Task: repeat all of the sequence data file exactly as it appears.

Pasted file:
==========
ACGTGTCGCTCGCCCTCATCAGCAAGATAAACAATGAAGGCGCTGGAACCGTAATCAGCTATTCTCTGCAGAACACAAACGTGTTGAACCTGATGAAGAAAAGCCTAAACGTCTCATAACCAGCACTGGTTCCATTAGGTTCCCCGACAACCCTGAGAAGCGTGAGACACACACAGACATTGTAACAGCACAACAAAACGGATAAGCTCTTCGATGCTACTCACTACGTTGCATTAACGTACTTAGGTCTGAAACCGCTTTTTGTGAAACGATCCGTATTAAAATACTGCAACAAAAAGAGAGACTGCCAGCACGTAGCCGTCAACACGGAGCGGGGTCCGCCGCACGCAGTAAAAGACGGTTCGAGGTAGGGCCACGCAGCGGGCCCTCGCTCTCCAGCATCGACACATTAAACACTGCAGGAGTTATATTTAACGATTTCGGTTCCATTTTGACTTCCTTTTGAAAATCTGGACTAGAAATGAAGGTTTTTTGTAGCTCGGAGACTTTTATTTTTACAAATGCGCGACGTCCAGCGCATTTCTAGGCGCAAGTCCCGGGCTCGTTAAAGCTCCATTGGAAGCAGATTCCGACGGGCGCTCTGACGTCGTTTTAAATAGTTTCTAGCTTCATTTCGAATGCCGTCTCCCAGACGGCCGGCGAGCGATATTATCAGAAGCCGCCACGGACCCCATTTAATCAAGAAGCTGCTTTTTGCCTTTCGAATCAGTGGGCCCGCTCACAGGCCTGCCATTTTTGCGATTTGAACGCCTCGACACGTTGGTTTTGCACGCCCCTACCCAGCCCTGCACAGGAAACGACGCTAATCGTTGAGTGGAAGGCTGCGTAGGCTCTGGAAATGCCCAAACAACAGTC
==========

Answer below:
ACGTGTCGCTCGCCCTCATCAGCAAGATAAACAATGAAGGCGCTGGAACCGTAATCAGCTATTCTCTGCAGAACACAAACGTGTTGAACCTGATGAAGAAAAGCCTAAACGTCTCATAACCAGCACTGGTTCCATTAGGTTCCCCGACAACCCTGAGAAGCGTGAGACACACACAGACATTGTAACAGCACAACAAAACGGATAAGCTCTTCGATGCTACTCACTACGTTGCATTAACGTACTTAGGTCTGAAACCGCTTTTTGTGAAACGATCCGTATTAAAATACTGCAACAAAAAGAGAGACTGCCAGCACGTAGCCGTCAACACGGAGCGGGGTCCGCCGCACGCAGTAAAAGACGGTTCGAGGTAGGGCCACGCAGCGGGCCCTCGCTCTCCAGCATCGACACATTAAACACTGCAGGAGTTATATTTAACGATTTCGGTTCCATTTTGACTTCCTTTTGAAAATCTGGACTAGAAATGAAGGTTTTTTGTAGCTCGGAGACTTTTATTTTTACAAATGCGCGACGTCCAGCGCATTTCTAGGCGCAAGTCCCGGGCTCGTTAAAGCTCCATTGGAAGCAGATTCCGACGGGCGCTCTGACGTCGTTTTAAATAGTTTCTAGCTTCATTTCGAATGCCGTCTCCCAGACGGCCGGCGAGCGATATTATCAGAAGCCGCCACGGACCCCATTTAATCAAGAAGCTGCTTTTTGCCTTTCGAATCAGTGGGCCCGCTCACAGGCCTGCCATTTTTGCGATTTGAACGCCTCGACACGTTGGTTTTGCACGCCCCTACCCAGCCCTGCACAGGAAACGACGCTAATCGTTGAGTGGAAGGCTGCGTAGGCTCTGGAAATGCCCAAACAACAGTC